• Capitalizing state and local Green banks. The National Climate Bank will provide capital to existing and new state and local Green Banks to invest in small-scale and distributed energy projects where local context is key. These institutions have proven their ability to invest in underserved communities, helping to make clean energy affordable and accessible to all.

These features make the National Climate Bank an integral part of a comprehensive policy approach to push the economy towards one that is clean, make the United States a leader in manufacturing and deploying clean technology, and secure and grow good jobs, while helping heed the call by the scientific and international communities to reach net-zero emissions by 2050. The National Climate Bank will ensure that this transition benefits all Americans by avoiding consumer cost impacts, investing in communities affected by the climate crisis, and accelerating the transition to a clean economy by mobilizing private capital.

A summary of the National Climate Bank Act is available here, and the full bill text is available here.

“Congresswoman Dingell like her husband before her has been a leader for years in the battle against climate change. Her introduction of this bill is a landmark event with historic significance for which I personally am thankful. The National Climate Bank takes a proven, successful model and scales it up to the level that’s required to meaningfully battle climate change: trillions rather than billions of dollars,” said Reed Hundt, CEO of the Coalition for Green Capital.

“As a member of the American Green Bank Consortium, Michigan Saves is proud to stand with CGC and with Congresswoman Dingell in support of the green bank approach. Michigan Saves has enabled more than $200 million in public and private investment, with the average household participating in a Michigan Saves program saving over $1,200 on their gas and electric bills,” said Mary Templeton, President and CEO of Michigan Saves.

“Establishing a historic National Climate Bank presents a pivotal opportunity to invest in America's booming clean energy economy while simultaneously equitably investing in workers, and taking on the climate crisis. The Sierra Club applauds Congresswoman Dingell for her continued commitment to building an equitable American clean energy economy that supports workers, our communities, and climate action," said Michael Brune, Executive Director, Sierra Club.

"In recent years, state and city level climate banks have proven financially self-sustaining and successful in spurring new private investment in renewable energy and energy efficient buildings. These technologies create quality jobs, reduce carbon, air and water pollution and create savings for families and businesses  Now, state and local climate banks are leading the way in investing in mobility as well as in adaptation and resilience to speed our recovery when disaster strikes. The National Climate Bank Act will ensure that the entire country can make these critical investments, which include driving the necessary investment in communities affected by loss of fossil-fuel related businesses," said Doug Sims, Director, Green Finance Center, the Natural Resources Defense Council.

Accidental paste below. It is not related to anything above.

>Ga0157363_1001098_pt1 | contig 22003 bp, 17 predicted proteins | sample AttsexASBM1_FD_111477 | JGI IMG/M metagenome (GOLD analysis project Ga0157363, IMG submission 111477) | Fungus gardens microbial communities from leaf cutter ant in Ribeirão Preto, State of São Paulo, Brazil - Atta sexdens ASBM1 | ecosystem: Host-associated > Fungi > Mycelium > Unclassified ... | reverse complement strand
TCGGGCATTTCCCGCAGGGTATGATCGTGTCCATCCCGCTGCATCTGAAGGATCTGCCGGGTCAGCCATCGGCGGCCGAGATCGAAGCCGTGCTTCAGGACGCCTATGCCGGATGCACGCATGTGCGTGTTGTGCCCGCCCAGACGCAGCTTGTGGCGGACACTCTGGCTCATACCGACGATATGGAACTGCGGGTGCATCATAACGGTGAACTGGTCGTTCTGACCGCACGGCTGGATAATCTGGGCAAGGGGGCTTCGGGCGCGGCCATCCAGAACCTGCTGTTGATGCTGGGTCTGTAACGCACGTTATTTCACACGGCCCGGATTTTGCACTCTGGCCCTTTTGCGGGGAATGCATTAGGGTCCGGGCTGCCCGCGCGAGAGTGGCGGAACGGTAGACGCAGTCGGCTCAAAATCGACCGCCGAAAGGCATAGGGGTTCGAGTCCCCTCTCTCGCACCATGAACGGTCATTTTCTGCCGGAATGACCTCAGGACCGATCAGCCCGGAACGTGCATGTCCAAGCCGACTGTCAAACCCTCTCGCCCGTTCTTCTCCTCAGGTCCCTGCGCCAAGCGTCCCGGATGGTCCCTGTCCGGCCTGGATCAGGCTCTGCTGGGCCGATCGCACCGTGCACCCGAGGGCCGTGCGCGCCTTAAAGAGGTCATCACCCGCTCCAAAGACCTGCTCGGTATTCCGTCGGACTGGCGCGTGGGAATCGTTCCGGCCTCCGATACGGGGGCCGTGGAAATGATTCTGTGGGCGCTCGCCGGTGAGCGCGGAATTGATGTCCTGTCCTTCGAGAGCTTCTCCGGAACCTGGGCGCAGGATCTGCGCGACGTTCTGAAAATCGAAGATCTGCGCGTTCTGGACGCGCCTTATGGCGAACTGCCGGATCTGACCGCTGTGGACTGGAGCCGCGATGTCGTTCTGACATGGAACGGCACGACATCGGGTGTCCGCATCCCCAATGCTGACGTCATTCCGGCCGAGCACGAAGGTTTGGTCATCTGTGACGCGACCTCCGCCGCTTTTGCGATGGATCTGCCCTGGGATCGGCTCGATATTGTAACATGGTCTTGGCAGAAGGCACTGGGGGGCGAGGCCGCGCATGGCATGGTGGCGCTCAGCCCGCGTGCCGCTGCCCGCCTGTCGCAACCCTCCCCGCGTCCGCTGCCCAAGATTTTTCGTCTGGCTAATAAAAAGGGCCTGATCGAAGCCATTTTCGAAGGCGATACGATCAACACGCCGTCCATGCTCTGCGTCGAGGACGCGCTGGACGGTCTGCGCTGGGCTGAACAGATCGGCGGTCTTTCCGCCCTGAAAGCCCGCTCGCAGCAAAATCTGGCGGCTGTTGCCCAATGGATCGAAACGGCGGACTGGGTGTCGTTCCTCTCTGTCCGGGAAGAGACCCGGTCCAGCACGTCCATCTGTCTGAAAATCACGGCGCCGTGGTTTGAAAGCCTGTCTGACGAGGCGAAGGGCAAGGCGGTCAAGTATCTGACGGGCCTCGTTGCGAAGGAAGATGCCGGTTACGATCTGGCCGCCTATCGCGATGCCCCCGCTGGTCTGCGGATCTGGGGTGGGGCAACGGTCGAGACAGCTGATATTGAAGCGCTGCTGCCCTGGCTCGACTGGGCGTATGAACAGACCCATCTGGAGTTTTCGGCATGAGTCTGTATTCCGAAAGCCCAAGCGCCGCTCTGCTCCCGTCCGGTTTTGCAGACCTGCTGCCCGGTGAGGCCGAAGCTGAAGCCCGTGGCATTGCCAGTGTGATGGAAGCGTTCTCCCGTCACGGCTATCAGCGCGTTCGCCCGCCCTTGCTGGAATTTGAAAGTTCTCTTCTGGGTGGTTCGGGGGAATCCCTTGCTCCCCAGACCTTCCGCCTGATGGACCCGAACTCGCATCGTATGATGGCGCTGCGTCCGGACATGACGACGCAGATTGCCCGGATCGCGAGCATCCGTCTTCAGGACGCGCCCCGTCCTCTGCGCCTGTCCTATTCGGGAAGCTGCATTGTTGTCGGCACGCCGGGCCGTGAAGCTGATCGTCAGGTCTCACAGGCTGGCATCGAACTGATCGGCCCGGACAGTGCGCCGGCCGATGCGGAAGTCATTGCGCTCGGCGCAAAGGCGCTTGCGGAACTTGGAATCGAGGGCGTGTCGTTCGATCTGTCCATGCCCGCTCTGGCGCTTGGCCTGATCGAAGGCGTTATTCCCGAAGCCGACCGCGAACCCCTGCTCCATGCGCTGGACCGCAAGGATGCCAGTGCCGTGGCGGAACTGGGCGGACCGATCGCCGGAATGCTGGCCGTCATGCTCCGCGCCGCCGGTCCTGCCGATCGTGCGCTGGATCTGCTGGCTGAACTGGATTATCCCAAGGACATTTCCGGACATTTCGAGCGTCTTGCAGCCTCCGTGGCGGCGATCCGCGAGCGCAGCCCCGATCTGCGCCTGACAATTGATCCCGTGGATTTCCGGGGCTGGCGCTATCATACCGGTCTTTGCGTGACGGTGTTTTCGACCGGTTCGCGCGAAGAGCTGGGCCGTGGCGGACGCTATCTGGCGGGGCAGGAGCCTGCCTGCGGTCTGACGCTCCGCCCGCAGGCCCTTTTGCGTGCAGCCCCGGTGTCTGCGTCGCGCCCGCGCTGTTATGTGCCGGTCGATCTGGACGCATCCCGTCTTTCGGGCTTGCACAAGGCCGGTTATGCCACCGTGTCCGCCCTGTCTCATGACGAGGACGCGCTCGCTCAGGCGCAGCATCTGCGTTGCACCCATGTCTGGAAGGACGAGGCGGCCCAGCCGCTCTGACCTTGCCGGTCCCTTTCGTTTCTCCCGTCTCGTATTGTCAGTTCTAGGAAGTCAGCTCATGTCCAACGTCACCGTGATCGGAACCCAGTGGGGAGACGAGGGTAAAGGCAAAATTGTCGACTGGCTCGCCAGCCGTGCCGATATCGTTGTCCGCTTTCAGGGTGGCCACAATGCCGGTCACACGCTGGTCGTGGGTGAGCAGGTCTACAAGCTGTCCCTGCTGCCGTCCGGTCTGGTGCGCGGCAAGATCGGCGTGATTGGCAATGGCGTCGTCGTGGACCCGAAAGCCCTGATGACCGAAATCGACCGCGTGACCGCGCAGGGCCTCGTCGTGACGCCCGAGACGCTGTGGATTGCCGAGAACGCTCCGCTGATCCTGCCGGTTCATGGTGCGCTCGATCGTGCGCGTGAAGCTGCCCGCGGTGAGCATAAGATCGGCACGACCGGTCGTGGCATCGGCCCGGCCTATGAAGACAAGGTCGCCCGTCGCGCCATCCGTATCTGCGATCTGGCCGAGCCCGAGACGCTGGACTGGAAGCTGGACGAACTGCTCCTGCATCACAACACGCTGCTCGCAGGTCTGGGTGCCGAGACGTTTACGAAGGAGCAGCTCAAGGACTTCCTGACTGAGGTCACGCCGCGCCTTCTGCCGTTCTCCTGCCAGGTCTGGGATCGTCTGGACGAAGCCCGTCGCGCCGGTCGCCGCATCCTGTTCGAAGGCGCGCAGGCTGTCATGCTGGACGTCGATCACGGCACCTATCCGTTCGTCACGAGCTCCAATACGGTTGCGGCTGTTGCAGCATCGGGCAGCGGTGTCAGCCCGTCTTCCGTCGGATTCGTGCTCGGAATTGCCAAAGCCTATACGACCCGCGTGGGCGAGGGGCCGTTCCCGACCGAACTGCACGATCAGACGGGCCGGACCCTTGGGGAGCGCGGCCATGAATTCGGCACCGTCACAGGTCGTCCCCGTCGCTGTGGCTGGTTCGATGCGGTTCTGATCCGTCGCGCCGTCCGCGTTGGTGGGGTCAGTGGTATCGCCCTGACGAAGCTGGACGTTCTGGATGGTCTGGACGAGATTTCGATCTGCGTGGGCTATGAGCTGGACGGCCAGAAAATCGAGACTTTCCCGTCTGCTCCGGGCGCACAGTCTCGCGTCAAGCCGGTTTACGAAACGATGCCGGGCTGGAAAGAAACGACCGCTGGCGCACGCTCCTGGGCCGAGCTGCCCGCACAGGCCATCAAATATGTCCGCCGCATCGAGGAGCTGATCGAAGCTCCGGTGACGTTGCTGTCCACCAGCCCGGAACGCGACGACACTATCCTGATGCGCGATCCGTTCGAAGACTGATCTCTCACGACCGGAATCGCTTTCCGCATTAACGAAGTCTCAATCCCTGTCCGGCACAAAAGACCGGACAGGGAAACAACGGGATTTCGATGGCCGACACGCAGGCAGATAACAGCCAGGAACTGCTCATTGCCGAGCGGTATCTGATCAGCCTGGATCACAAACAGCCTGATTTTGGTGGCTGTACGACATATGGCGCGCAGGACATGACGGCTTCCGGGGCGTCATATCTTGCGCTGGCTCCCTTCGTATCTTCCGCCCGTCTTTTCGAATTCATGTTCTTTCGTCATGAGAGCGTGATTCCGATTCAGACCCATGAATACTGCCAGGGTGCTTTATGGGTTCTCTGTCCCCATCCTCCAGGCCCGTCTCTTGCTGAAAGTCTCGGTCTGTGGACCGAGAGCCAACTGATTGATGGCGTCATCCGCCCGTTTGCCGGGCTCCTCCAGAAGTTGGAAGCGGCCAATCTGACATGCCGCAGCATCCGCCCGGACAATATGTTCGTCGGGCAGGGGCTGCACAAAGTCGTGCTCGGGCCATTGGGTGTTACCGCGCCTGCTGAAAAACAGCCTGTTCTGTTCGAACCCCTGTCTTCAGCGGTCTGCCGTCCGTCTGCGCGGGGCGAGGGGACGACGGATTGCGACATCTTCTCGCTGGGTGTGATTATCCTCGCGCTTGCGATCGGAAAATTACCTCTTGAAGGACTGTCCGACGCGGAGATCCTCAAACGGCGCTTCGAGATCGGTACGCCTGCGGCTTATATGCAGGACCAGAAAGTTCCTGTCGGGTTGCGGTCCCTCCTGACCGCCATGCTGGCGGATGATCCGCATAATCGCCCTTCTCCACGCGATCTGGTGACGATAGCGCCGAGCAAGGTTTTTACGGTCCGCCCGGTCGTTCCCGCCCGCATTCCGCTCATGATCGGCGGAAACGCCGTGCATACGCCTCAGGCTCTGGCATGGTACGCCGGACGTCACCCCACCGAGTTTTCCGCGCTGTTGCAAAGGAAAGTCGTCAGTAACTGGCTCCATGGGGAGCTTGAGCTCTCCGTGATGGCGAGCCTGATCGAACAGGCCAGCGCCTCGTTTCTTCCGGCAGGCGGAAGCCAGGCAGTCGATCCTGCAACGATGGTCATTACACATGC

“Given the scale of investment needed to decarbonize the economy, public capital must be strategically deployed to leverage much greater amounts of private capital. Establishing a National Green Bank – as C2ES outlined in Getting to Zero: A U.S. Climate Agenda – would do precisely that by driving private investment in the solutions we need to meet the climate challenge,” said Bob Perciasepe, President, Center for Climate and Energy Solutions.

"Affordable and accessible financing will be a key part of any climate change policy package developed by Congress," said Jason Hartke, President of the Alliance to Save Energy. "The Alliance to Save Energy applauds Representative Dingell's leadership in introducing the National Climate Bank Act in the House. This critical bill will allow families and businesses across the country to save money on their energy bills while creating local jobs and strengthening the economy."

"By driving an unprecedented wave of investment into clean energy projects, the National Climate Bank will help us decarbonize faster and with cheaper power. Environment America thanks Congresswoman Dingell for her leadership in advancing this part of an ambitious agenda to fight climate change," said Jesse Torrence, Senior Director at Environment America.

“To tackle climate change, we need to change what we’re investing in and re-focus on zero-carbon, clean energy technologies. Representative Dingell’s proposal for a National Climate Bank will help us get there by leveraging a modest public investment to attract the enormous potential of private capital to state and regional climate action and investments in low-carbon technologies. And Representative Dingell’s National Climate Bank Act focuses on underserved and disadvantaged communities to make sure the transition to a clean energy economy is fair and equitable,” said Sam Gomberg, Senior Energy Analyst, Union of Concerned Scientists.